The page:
All the blending is done at the same time, and judged solely on taste.
“Every year we throw out at least one of the bins because it goes weird with VA or something,” says David.
Once the ferment has stopped, the juice is then pressed off into old puncheons, with David and Ray trying to hold onto that light carbonic extracted red wine character the whole way through. Then the wine is prepped for bottling by getting the sulphur levels up to a decent amount. “I don’t really get the point of not adding sulphur,” says David, “because it’s there for the wine’s protection, and it’s not that much anyway, generally between 35 and 50 ppm.”
Once the wine is bottled and labeled, it’s sent out into the world, un-fined, and un-filtered, as natural as can be, with the rest being left up to the drinker lucky enough to open a bottle.
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“I don’t know what’s going on here… I can’t put my finger on it, but I really like it,” says David about what he hopes people will say when they encounter his wines for the first time.
The design element of Between Five Bells is completely complementary to what’s inside the bottle – complex and intriguing, but still totally understandable and transparent. The label designs were dreamed up by David’s distant cousin Nick Felton, one of America’s most influential designers, and creator of some of the most intelligibly intricate info-graphics in the world.
“Wine can be so full of bullshit,” says David, and so, “I wanted to tell people what’s in the bottle, and be honest about it… but I knew that if it was too nerdy it wouldn’t work, so it had to be beautiful, which is where Nick comes in… and Nick makes things look so goddamn beautiful.”
For his first B5B vintage, in 2010, David had kept all the data on the vineyards, vintage conditions, ferments and finished wines and he gave this data to Nick and asked him to interpret the information, and come back to him with a beautiful label design.
“It captures the essence of limbo and ambiguity… and, said something about the wine we were trying to make.”
“I wanted (the label) to summarise the philosophy of the differences and deliciousness of the wines inside the bottle,” says David, “it had to balance the contradiction… how do you be challenging, but digestible, quirky but delicious at the same time?” he asks.
This idea of ambiguity can be found in the very name itself.
Between Five Bells is a line from a poem by Sydney poet Kenneth Slesser, called Five Bells. It is a poem which recounts the final moments of a friends life as he drowns in Sydney harbour, with the sound of the ships register ringing out across the sea.
‘ Time that is moved by little fidget wheels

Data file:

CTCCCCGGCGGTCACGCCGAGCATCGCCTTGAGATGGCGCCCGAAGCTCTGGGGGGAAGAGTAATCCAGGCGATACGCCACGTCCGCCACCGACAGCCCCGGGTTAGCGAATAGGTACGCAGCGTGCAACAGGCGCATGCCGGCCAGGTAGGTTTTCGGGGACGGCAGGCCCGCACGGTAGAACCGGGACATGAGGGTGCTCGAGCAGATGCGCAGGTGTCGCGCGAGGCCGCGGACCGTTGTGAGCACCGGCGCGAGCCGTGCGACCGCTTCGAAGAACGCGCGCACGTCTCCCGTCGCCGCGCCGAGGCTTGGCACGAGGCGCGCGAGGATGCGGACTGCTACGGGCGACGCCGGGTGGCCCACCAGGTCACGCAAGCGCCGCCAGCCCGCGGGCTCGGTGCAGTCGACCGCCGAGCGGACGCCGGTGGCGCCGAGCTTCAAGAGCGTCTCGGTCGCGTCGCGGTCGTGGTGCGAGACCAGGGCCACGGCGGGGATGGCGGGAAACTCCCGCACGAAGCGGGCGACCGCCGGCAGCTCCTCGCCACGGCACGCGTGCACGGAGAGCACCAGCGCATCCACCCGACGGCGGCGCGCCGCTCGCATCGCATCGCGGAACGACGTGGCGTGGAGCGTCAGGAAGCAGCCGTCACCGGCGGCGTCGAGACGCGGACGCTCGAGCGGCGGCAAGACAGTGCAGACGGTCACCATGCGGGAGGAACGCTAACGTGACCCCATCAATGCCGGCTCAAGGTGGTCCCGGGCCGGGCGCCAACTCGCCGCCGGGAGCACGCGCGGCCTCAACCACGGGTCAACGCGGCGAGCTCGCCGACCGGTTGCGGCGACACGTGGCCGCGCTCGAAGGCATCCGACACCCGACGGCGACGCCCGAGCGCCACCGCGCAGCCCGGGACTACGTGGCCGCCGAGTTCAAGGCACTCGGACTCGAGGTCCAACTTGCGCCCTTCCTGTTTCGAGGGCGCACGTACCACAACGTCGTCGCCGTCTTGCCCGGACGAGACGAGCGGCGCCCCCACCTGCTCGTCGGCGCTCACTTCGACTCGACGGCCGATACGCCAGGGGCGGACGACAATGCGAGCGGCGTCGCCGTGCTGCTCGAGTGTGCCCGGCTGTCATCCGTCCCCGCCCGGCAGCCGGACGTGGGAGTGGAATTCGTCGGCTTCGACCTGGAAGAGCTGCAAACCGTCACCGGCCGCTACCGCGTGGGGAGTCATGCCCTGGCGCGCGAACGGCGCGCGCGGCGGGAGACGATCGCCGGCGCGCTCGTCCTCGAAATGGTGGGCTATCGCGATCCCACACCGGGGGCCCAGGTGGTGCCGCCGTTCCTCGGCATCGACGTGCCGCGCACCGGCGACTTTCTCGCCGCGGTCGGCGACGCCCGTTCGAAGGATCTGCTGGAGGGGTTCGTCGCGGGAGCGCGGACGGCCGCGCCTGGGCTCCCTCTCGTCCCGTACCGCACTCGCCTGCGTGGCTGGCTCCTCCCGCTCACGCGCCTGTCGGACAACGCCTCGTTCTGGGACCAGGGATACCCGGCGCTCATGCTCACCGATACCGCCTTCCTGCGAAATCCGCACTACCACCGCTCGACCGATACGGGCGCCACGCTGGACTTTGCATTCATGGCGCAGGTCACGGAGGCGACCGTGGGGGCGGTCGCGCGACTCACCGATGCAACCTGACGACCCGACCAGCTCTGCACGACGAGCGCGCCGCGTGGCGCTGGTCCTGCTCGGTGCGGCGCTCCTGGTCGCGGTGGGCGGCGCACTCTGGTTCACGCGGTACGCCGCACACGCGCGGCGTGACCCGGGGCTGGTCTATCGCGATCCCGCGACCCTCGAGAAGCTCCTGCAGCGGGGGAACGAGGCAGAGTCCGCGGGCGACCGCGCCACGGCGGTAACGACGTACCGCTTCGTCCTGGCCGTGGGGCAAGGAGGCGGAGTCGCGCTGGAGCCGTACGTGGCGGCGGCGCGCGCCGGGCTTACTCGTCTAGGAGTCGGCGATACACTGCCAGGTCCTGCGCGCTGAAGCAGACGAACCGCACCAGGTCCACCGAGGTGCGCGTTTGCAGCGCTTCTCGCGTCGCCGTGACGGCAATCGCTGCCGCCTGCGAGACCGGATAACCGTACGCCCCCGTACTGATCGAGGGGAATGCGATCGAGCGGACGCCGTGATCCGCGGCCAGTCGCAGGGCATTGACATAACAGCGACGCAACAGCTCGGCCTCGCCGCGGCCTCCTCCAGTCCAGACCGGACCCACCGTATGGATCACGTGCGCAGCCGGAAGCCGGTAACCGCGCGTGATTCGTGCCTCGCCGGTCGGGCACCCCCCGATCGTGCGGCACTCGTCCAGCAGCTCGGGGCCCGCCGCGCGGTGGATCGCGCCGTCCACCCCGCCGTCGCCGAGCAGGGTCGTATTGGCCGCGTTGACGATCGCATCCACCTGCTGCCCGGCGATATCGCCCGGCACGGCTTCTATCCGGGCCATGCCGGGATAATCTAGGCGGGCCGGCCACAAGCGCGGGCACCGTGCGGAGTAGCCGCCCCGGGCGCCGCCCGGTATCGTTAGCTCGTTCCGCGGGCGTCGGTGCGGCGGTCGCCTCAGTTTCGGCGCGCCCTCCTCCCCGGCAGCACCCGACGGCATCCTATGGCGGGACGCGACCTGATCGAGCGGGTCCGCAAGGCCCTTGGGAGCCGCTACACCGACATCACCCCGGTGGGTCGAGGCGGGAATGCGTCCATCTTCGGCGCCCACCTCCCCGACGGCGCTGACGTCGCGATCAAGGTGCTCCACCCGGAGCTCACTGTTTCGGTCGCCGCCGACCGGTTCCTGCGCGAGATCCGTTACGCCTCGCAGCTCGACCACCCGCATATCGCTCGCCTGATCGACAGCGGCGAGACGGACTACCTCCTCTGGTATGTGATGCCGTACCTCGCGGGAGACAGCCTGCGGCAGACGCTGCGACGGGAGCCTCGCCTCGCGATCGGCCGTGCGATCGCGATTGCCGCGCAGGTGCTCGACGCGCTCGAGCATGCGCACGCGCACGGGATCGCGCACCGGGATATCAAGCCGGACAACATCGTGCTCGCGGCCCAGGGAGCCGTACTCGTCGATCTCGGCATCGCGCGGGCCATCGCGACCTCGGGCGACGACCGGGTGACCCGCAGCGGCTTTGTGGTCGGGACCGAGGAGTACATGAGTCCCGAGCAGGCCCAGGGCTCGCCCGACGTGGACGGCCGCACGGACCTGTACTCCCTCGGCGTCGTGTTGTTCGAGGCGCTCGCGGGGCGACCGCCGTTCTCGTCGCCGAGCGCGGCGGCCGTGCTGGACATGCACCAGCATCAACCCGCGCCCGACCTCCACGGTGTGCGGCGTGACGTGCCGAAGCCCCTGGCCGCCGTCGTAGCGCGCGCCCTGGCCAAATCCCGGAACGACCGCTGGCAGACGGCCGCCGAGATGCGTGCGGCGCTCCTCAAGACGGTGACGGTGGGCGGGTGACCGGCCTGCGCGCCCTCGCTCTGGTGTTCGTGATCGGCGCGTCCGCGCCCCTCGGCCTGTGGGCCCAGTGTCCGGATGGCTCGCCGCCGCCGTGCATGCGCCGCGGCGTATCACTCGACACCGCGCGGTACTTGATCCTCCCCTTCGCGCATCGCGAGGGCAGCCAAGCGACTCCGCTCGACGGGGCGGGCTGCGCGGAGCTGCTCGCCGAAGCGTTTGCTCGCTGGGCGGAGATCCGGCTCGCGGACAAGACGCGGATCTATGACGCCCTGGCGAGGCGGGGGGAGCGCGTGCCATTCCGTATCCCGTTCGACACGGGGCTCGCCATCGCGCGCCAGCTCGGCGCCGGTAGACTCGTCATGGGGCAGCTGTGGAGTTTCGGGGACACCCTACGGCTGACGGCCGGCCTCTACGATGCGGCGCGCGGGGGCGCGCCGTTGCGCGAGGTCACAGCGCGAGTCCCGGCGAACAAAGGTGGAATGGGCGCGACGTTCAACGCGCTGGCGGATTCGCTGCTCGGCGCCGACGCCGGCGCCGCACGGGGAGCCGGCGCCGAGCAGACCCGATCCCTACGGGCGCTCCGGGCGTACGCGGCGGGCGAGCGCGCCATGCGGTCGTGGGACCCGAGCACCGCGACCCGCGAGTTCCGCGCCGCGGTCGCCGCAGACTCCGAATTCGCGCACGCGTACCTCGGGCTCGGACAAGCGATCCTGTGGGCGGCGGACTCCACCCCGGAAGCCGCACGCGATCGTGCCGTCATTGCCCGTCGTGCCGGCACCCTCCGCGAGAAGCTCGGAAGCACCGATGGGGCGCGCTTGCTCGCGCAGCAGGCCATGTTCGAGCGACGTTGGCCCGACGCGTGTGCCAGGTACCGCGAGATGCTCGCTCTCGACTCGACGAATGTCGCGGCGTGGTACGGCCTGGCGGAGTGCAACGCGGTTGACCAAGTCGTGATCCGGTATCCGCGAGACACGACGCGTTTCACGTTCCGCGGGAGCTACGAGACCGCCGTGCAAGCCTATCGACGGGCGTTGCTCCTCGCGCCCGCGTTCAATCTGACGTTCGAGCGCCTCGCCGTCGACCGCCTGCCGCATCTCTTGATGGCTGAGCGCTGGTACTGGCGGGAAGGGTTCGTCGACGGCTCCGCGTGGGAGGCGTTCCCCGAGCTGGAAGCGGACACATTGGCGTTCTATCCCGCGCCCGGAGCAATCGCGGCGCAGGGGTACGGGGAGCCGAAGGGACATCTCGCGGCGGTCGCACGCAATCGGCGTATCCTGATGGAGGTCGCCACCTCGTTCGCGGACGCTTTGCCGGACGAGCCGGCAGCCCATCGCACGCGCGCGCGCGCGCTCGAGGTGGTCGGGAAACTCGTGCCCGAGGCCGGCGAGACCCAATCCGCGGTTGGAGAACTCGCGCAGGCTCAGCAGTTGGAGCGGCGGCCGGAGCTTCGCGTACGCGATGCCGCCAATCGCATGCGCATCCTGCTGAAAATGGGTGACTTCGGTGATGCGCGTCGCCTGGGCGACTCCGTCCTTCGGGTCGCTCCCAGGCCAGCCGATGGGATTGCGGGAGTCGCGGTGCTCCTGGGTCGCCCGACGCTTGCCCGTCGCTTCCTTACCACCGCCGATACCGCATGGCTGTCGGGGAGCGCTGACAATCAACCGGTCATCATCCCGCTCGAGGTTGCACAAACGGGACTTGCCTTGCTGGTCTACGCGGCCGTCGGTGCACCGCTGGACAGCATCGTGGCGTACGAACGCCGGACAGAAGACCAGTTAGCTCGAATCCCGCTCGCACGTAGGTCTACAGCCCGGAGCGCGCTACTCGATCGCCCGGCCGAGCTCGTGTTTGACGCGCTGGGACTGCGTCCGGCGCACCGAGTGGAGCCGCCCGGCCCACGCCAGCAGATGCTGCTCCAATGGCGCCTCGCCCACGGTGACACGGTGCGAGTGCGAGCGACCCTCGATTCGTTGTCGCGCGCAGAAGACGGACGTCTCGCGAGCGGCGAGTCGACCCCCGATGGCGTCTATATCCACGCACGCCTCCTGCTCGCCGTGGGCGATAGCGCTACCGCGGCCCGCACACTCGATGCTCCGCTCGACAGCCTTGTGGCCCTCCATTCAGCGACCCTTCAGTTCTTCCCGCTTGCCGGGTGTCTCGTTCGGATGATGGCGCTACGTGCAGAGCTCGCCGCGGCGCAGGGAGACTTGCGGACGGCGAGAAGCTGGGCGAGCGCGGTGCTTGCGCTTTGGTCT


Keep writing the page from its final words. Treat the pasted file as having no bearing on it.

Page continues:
Is not my time, the flood that does not flow.
Between the double and the single bell
Of a ship’s hour, between a round of bells
From the dark warship riding there below,
I have lived many lives, and this one life
Of Joe, long dead, who lives between five bells. ‘
“It is a poem that resonated with me for two reasons,” says David. “One is that it’s about Sydney, and I’m a Sydney-sider, and I like that, but, more importantly, it captures the essence of limbo and ambiguity, and I loved that because it said something about the wine that we were trying to make. I didn’t want someone (drinking it) and think ‘oh that is shiraz dominant Geelong wine’, I want people to say, ‘I don’t know what’s going on here… I can’t put my finger on it, but I really like it'”, explains David.
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There can be no denying that Between Five Bells is one of the most trendy and obscure wine labels doing the rounds in the burgeoning natural wine movement, but, it’s not without good reason. The wines that David has created, with help from Ray and others, do, in fact, achieve that contradictory balance of intrigue and complexity while consistently referring back to that initial idea of deliciousness.
The wines themselves may be ambiguous, but there can be no mistake about where Between Five Bells now sits in the Australian wine landscape. They are honest and transparent interpretations, not anchored to any particular notion of site or place, or notion of terroir – they are authentic representations of David, and his contribution to wine.
They are brilliant examples of intrigue, mystery and enchantment presented through one of the most simple and recognisable drinks we know of… and isn’t that the essence of wine?
D// – The Wine Idealist